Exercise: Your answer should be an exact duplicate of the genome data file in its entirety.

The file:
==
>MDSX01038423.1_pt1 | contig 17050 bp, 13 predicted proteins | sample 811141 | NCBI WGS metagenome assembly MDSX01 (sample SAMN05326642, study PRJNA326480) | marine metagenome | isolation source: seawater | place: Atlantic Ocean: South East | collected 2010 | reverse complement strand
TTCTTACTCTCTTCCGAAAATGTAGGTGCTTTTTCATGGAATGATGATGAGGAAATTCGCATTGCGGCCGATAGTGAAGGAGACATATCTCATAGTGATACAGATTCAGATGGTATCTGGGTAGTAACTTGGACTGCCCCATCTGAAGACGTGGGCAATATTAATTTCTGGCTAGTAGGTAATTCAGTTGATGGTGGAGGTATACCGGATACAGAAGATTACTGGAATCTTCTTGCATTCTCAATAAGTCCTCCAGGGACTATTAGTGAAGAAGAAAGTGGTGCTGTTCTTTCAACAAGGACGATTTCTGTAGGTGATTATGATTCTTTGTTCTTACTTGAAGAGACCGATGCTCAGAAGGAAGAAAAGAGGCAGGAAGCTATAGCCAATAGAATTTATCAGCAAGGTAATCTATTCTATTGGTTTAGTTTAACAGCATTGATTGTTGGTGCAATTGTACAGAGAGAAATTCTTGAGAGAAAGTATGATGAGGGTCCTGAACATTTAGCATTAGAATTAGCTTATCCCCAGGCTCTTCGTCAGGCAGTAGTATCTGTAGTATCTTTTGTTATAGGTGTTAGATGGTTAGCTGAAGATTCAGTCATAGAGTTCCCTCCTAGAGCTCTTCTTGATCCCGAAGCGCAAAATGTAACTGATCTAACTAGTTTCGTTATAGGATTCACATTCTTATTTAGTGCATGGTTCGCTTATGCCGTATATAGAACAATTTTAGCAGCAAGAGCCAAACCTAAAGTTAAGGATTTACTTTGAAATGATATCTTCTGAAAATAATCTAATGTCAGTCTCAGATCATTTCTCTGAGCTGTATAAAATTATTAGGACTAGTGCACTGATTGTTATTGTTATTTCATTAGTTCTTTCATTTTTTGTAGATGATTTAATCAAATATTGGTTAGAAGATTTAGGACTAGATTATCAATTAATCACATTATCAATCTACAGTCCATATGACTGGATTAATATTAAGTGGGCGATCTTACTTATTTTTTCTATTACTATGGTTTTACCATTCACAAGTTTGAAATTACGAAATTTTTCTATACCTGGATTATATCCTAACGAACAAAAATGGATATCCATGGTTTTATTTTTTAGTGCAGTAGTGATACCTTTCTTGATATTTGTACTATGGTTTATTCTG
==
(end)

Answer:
>MDSX01038423.1_pt1 | contig 17050 bp, 13 predicted proteins | sample 811141 | NCBI WGS metagenome assembly MDSX01 (sample SAMN05326642, study PRJNA326480) | marine metagenome | isolation source: seawater | place: Atlantic Ocean: South East | collected 2010 | reverse complement strand
TTCTTACTCTCTTCCGAAAATGTAGGTGCTTTTTCATGGAATGATGATGAGGAAATTCGCATTGCGGCCGATAGTGAAGGAGACATATCTCATAGTGATACAGATTCAGATGGTATCTGGGTAGTAACTTGGACTGCCCCATCTGAAGACGTGGGCAATATTAATTTCTGGCTAGTAGGTAATTCAGTTGATGGTGGAGGTATACCGGATACAGAAGATTACTGGAATCTTCTTGCATTCTCAATAAGTCCTCCAGGGACTATTAGTGAAGAAGAAAGTGGTGCTGTTCTTTCAACAAGGACGATTTCTGTAGGTGATTATGATTCTTTGTTCTTACTTGAAGAGACCGATGCTCAGAAGGAAGAAAAGAGGCAGGAAGCTATAGCCAATAGAATTTATCAGCAAGGTAATCTATTCTATTGGTTTAGTTTAACAGCATTGATTGTTGGTGCAATTGTACAGAGAGAAATTCTTGAGAGAAAGTATGATGAGGGTCCTGAACATTTAGCATTAGAATTAGCTTATCCCCAGGCTCTTCGTCAGGCAGTAGTATCTGTAGTATCTTTTGTTATAGGTGTTAGATGGTTAGCTGAAGATTCAGTCATAGAGTTCCCTCCTAGAGCTCTTCTTGATCCCGAAGCGCAAAATGTAACTGATCTAACTAGTTTCGTTATAGGATTCACATTCTTATTTAGTGCATGGTTCGCTTATGCCGTATATAGAACAATTTTAGCAGCAAGAGCCAAACCTAAAGTTAAGGATTTACTTTGAAATGATATCTTCTGAAAATAATCTAATGTCAGTCTCAGATCATTTCTCTGAGCTGTATAAAATTATTAGGACTAGTGCACTGATTGTTATTGTTATTTCATTAGTTCTTTCATTTTTTGTAGATGATTTAATCAAATATTGGTTAGAAGATTTAGGACTAGATTATCAATTAATCACATTATCAATCTACAGTCCATATGACTGGATTAATATTAAGTGGGCGATCTTACTTATTTTTTCTATTACTATGGTTTTACCATTCACAAGTTTGAAATTACGAAATTTTTCTATACCTGGATTATATCCTAACGAACAAAAATGGATATCCATGGTTTTATTTTTTAGTGCAGTAGTGATACCTTTCTTGATATTTGTACTATGGTTTATTCTG